Keates, Jonathan 1946-
KEATES, Jonathan 1946-
PERSONAL: Born 1946, in Paris, France. Education: Attended Bryanston College and Magdalen College, Oxford.
ADDRESSES: Agent—c/o Author Mail, Chatto & Windus, Random House UK, 20 Vauxhall Bridge Rd., London SW1V 2SA, England.
CAREER: Writer. City of London School, London, England, teacher of English literature.
AWARDS, HONORS: James Tait Black Memorial Prize for Best Novel, and Hawthornden Prize, both 1983, both for Allegro Postillions.
The Companion Guide to the Shakespeare Country, Collins (London, England), 1979, Prentice-Hall (Englewood Cliffs, NJ), 1983.
(With Angelo Hornak) Historic London, Letts (New York, NY), 1979.
(With Angelo Hornak) Canterbury Cathedral, Summerfield (London, England), 1980, Prentice-Hall (Englewood Cliffs, NJ), 1983.
The Love of Italy, Crescent (New York, NY), 1980.
Allegro Postillions (short stories), Salamander Press (Edinburgh, Scotland), 1983, Braziller (New York, NY), 1985.
Handel: The Man and His Music, St. Martin's Press (New York, NY), 1985.
Tuscany, photographs by Charlie Waite, Salem House (Topsfield, MA), 1989.
Italian Journeys, Picador (London, England), 1992.
Venice, illustrated by John Lawrence, Sinclair-Stevenson (London, England), 1994.
Purcell: A Biography, Chatto & Windus (London, England), 1995, Northeastern University Press (Boston, MA), 1996.
Stendahl, Minerva (London, England), 1995, Carroll and Graf (New York, NY), 1997.
Soon to Be a Major Motion Picture (short stories), Chatto & Windus (London, England), 1997.
The Stranger's Gallery, Vintage (London, England), 1998.
Smile Please (novel), Chatto & Windus (London, England), 2000.
Also author of a commentary on William Bird's Drawings and Sketches of Oxford, Salamander Press (Edinburgh), 1983. Contributor of book reviews to periodicals.
SIDELIGHTS: Jonathan Keates is an author "in love with, or romantically most at ease in, the past," according to Andrew Barrow of the Spectator. Graceful prose, impressive scholarship, and a passion for history are the hallmarks of Keates's writings. These qualities are especially evident in his biographies and in the short stories collected in Allegro Postillions and Soon to Be a Major Motion Picture, most of which are set in the nineteenth or early twentieth century.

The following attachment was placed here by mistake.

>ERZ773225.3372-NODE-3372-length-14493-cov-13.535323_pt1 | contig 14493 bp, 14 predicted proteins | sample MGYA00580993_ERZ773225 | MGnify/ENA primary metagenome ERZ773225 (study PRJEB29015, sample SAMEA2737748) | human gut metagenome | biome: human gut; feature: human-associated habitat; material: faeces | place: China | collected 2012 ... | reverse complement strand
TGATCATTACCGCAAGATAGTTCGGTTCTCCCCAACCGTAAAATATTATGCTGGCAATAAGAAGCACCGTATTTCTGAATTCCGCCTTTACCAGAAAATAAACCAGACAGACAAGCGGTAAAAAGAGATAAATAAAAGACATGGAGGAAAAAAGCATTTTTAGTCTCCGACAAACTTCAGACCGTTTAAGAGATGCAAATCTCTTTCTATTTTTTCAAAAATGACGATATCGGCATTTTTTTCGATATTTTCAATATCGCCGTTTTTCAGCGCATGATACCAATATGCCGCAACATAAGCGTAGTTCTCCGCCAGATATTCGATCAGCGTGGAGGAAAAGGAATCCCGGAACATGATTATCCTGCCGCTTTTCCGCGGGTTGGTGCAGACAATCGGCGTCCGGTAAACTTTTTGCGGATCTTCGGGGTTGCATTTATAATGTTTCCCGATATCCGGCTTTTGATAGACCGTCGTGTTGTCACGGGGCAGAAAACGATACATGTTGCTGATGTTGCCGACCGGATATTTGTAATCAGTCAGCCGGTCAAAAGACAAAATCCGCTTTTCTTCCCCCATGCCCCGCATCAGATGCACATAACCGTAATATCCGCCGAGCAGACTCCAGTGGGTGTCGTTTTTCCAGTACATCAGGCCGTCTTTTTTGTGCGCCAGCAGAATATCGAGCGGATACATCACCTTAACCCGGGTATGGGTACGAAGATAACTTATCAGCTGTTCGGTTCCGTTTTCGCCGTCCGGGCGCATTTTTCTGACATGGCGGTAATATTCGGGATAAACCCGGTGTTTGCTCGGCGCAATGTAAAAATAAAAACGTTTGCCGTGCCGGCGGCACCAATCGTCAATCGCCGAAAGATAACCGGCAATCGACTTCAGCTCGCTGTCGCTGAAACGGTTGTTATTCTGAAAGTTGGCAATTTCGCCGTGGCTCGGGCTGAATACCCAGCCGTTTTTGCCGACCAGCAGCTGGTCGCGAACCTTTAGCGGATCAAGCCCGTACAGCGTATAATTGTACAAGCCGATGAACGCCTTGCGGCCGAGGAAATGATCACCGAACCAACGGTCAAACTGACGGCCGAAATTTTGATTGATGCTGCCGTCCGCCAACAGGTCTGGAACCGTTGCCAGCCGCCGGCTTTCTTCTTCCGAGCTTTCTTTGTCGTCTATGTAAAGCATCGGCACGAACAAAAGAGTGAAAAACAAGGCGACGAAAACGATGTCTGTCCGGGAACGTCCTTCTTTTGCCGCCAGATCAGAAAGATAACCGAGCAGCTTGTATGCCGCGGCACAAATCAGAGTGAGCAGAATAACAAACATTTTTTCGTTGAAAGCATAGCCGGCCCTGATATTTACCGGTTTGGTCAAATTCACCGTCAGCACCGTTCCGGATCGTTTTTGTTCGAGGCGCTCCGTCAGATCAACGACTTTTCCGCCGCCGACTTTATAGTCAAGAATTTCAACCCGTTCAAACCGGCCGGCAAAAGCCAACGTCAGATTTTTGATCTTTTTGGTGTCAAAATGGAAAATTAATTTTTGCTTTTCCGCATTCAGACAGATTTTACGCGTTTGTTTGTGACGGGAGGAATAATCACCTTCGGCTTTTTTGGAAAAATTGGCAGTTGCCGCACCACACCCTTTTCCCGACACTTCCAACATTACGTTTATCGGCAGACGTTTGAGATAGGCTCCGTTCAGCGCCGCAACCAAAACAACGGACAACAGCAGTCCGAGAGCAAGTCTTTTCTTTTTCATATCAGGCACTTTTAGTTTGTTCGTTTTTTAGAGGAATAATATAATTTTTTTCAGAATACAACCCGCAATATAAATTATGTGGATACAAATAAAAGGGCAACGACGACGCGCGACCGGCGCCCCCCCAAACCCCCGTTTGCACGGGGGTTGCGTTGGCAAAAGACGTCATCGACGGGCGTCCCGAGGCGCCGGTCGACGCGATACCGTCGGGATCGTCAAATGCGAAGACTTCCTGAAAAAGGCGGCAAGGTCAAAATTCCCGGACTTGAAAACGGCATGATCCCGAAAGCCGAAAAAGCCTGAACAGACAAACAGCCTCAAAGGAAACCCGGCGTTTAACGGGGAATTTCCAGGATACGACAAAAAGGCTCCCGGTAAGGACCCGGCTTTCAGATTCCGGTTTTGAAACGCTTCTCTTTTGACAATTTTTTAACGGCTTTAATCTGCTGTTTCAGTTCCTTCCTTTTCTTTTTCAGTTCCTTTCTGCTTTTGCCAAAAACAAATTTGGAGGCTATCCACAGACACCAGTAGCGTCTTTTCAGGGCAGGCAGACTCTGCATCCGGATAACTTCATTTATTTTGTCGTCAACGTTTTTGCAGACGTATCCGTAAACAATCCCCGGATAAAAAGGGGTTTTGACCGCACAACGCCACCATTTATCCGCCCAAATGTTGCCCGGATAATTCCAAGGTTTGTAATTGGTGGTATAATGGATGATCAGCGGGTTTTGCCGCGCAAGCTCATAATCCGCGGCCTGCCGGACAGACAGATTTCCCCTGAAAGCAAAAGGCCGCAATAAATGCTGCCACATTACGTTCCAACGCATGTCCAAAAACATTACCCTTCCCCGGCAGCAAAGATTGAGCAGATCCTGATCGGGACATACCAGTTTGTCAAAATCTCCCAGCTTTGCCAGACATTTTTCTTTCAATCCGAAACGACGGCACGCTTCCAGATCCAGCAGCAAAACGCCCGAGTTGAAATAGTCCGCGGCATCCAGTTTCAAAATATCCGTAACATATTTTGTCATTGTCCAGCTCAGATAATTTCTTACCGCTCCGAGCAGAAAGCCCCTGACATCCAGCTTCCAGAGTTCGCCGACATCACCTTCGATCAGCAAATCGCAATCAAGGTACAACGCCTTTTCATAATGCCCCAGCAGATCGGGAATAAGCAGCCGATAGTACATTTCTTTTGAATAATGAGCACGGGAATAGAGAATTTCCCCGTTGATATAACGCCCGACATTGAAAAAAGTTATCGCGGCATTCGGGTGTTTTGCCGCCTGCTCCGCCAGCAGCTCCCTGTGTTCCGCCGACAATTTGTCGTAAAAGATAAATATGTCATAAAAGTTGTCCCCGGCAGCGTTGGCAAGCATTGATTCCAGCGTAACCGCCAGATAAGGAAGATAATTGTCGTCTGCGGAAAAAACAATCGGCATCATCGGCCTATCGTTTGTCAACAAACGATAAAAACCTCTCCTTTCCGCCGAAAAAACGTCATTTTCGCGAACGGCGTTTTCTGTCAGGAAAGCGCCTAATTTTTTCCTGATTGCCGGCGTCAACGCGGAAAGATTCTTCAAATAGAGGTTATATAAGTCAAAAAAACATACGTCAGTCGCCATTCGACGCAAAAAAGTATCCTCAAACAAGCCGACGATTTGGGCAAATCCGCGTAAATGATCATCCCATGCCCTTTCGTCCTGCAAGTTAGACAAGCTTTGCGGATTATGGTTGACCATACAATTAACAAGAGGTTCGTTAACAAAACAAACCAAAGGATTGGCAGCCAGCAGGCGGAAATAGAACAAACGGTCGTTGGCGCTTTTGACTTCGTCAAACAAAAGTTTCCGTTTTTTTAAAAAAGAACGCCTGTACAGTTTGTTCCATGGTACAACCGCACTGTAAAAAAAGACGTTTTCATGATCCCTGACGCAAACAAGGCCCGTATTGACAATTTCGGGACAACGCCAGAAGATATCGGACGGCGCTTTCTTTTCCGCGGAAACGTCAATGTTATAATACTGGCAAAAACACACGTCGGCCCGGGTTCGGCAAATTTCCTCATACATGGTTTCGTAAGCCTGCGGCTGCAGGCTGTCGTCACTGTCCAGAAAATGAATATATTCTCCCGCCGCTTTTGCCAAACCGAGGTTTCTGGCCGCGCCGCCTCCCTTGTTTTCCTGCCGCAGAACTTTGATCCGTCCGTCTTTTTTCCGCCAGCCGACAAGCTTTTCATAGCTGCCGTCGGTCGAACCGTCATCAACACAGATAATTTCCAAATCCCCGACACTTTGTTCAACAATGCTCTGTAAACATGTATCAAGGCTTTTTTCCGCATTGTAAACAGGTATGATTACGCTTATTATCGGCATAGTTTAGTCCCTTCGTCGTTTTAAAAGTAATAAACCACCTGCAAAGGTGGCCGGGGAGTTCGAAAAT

Although he has written nonfiction dating to the past, Keates's interest in the art, music, and literature of an earlier time finds its most creative expression in the short stories of Allegro Postillions. The four tales in this book are all set in Italy, but in the words of Punch contributor Mary Anne Bonney, Keates's Italy "is more an idea than a place." In Books and Bookmen, Justin Wintle called the collection a "dream object" and asserted that Keates is "an author for whom fiction matters." Wintle added that Keates's stories "explore their period through the period's own styles and conventions. There is no modernist intervention àla French Lieutenant's Woman. The action, and there is plenty of it, speaks nearly always for itself."
As in Allegro Postillions, most of the stories in Soon to Be a Major Motion Picture are set in the aristocratic Europe of grand hotels, maidservants, and fancy carriages that existed before World War I. A number of the stories explore gay themes. Barrow confessed in the Spectator that he had to turn to the book's blurb to understand the plot of the first story, but was quick to add that "the story and the collection as a whole rapidly gather momentum. Once you have got the hang of Mr. Keates's wonderfully fancy style and subject matter, everything goes swimmingly." Barrow also commented that although the rawness of some of the book's sexual material could have been "suffocating" if handled by a writer of lesser ability, Keates's "beautifully structured prose makes everything deeply enjoyable."